Get pdf (614 KB)
First report of Puccinia horiana causing white rust of chrysanthemum in India
1 Division of Plant Pathology, ICAR-Indian Institute of Horticultural Research, Hessaraghata Lake Post, Bengaluru, India 560089
2 Division of Ornamental Crops, ICAR-Indian Institute of Horticultural Research, Hessaraghata Lake Post, Bengaluru, India 560089
Received: 27 Mar 2015; Published: 30 Aug 2015
In 2013 and 2014, white rust disease of chrysanthemum caused by Puccinia horiana Henn. was noticed in chrysanthemum crops grown in fields in and around Bengaluru, Karnataka state, India. Conversations with chrysanthemum growers revealed that such occurrences had also been noticed in Udagamandalam district of Tamil Nadu state since 2012, with a renewed occurrence there in 2014. The severity of occurrence of this disease coincides with the post-monsoon season followed by the winter spell (October to December). In Bengaluru the total rainfall during September and October in 2013 was 291.3mm and 85.7mm respectively. The mean minimum and maximum temperatures recorded during November 2013, December 2013 and January 2014 were 27.8/17.8°C, 26.7/15.7°C and 27.7/15.5°C respectively. The disease incidence was 100% in certain germplasm accessions while in others it ranged from 20-60%. However, in a few germplasm accessions the disease was not noticed under field conditions during the same period. The first symptom was the appearance of yellow spots on the upper surface of the leaves (generally 2-5 mm diameter) with white to yellow pustules (telia) on the corresponding places on the lower side of the leaves (Fig. 1). The teliospores were typically two celled (Fig. 2). Telia are mostly erupted on the leaf surface, sometimes sunken, compact, yellowish, white or yellowish white, rarely pinkish, 0.5-4 mm in diameter. Teliospores are typically two celled, oblong, with a pedicel of 20-40 µm in length with dimensions of teliospores ranging from 27-41 x 11-18 µm. Teliospores germinate in water in five hours when incubated at 17°C and 90% RH. Basidiospores are hyaline and elliptical in shape.
Generally brown rust caused by Puccinia chrysanthemi, and characterised by uredospores, used to occur to a minor degree in southern India specifically in Coimbatore, Tamil Nadu and Bengaluru, Karnataka. But the new rust exhibited telia and two celled teliospores. The chrysanthemum cultivars in which the white rust was observed were progenies or cultivars of Chrysanthemum morifolium. The confirmation of the species of the rust pathogen was made by amplification of P. horiana species specific primers: forward Ph F2 (5’- CCCCTTTTTTATTATATAACACAAG – 3’) and reverse Ph R1 (5’- CAAAAATTATTTTGTGAGAGGG -3’) as described by Pedley (2009). The amplified product of 240 bp size (Fig. 3) was sequenced and the sequence has been deposited in GenBank (Accession No. KP267823). The phylogenetic analysis of the sequence data revealed that the Indian isolate is closer to European isolates than other Asian isolates for which sequences have been deposited in GenBank (Fig. 4). A specimen of the disease has been deposited at Herbarium Cyptogamme Indae Orientalis (HCIO) located at Division of Plant Pathology, Indian Agricultural Research Institute, New Delhi, India (HCIO 51831).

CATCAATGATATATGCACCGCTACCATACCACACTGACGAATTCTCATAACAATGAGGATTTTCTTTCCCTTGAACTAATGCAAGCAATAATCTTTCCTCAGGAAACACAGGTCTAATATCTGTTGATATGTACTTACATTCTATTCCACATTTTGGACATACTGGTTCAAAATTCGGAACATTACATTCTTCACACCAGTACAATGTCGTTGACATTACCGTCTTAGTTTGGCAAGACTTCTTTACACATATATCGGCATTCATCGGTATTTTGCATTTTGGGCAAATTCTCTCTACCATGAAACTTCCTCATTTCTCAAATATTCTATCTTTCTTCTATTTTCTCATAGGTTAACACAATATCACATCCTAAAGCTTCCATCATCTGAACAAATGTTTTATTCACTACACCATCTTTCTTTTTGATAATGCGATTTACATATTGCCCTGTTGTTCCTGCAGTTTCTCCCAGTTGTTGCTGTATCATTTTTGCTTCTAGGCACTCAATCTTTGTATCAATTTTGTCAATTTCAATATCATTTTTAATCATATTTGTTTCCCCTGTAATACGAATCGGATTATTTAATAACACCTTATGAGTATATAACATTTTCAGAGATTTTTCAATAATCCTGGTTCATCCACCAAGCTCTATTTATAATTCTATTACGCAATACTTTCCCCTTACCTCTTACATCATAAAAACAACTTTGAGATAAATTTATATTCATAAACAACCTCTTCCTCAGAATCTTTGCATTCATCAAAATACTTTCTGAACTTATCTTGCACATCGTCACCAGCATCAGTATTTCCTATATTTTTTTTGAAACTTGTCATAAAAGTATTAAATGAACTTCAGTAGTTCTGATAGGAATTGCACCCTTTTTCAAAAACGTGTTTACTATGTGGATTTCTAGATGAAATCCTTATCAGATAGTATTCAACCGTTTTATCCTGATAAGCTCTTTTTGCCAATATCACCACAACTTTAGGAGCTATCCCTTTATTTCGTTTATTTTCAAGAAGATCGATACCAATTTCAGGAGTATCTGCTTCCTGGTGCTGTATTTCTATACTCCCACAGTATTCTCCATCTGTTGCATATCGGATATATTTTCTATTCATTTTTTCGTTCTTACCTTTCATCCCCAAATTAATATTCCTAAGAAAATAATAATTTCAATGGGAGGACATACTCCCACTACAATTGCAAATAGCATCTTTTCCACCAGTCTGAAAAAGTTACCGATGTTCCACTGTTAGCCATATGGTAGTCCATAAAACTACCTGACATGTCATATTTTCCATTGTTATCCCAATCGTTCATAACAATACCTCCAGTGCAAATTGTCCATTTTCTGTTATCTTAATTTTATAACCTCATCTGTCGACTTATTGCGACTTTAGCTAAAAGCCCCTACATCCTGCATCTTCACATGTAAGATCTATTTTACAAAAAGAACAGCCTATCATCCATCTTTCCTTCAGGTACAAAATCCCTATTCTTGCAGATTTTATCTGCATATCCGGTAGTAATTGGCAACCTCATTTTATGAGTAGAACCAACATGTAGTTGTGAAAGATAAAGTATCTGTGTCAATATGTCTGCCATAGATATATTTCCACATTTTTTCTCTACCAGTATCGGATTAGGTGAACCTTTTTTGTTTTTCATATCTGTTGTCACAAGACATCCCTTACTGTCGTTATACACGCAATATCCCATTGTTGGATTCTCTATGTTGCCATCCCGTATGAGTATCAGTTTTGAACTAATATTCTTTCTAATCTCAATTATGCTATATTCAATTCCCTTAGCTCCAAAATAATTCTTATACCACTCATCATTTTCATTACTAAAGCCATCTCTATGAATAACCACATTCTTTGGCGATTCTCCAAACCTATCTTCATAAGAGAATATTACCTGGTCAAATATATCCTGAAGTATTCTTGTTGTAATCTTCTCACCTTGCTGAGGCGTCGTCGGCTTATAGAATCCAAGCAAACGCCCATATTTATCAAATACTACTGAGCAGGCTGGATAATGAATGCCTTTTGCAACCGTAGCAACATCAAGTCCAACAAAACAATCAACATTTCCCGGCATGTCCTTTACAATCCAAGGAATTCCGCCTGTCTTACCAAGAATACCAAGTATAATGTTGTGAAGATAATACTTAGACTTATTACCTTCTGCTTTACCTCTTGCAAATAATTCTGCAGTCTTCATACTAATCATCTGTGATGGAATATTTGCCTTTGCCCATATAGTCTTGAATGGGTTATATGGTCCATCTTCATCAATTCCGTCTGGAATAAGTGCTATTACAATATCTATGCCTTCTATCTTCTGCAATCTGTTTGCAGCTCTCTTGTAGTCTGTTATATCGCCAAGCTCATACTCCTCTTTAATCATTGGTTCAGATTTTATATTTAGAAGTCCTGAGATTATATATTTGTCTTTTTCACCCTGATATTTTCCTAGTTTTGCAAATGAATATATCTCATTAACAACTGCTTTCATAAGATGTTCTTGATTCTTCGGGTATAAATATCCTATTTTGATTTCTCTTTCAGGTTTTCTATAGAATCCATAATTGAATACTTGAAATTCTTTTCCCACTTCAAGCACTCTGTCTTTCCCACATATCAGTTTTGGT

Puccinia horiana is a microcyclic rust. More than 10 different chrysanthemum species are susceptible to this pathogen. Commercially cultivated Chrysanthemum x morifolium is highly susceptible to this pathogen. This is the first report of the occurrence of Puccinia horiana causing chrysanthemum rust in India. The disease was first reported in Japan in 1985 (Hennings, 1901) and moved to England in the 1960s (Baker, 1967). This pathogen is native to East Asia and now widespread in Australia (Priest, 1995), Africa, Europe and South and Central America (EPPO 2004). P. horiana is a quarantine pathogen in many countries. It is listed as a regulated pest according to the International Plant Protection Convention. The European Union is also following strict quarantine measures in preventing the pathogen entry into new locations (EFSA, 2013).
The authors acknowledge the infrastructure facilities provided by the Director, ICAR-Indian Institute of Horticultural Research, Bengaluru.
- Baker JJ, 1967. Chrysanthemum White Rust in England and Wales 1963-66. Plant Pathology 16, 162-166. [http://dx.doi.org/10.1111/j.1365-3059.1967.tb00398.x]
- EFSA Panel on Plant Health (PLH), 2013. Scientific opinion on the risk to plant health posed by Puccinia horiana Hennings for the EU territory, with the identification and evaluation of risk reduction options. EFSA Journal 11, 3069. [http://dx.doi.org/10.2903/j.efsa.2013.3069.]
- EPPO, 2004. Puccinia horiana. Diagnostic Protocols for regulated pests PM 7/27(1).Bulletin OEPP/EPPO Bulletin 34, 209-211.
- Hennings P, 1901. Einige neue japanische Uredineen [Some new Japanese rusts]. Hedwigia 40, 25-26.
- Pedley KF, 2009. PCR-based assays for the detection of Puccinia horiana on chrysanthemums. Plant Disease 93, 1252-1258. [http://dx.doi.org/10.1094/PDIS-93-12-1252]
- Priest MJ, 1995. Chrysanthemum white rust in New South Wales. Australian Plant Pathology 24, 65-69. [http://dx.doi.org/10.1071/APP9950065]
To cite this report: Sriram S, Chandran NK, Kumar R, Krishna Reddy M, 2015. First report of Puccinia horiana causing white rust of chrysanthemum in India. New Disease Reports 32, 8. [http://dx.doi.org/10.5197/j.2044-0588.2015.032.008]
©2015 The Authors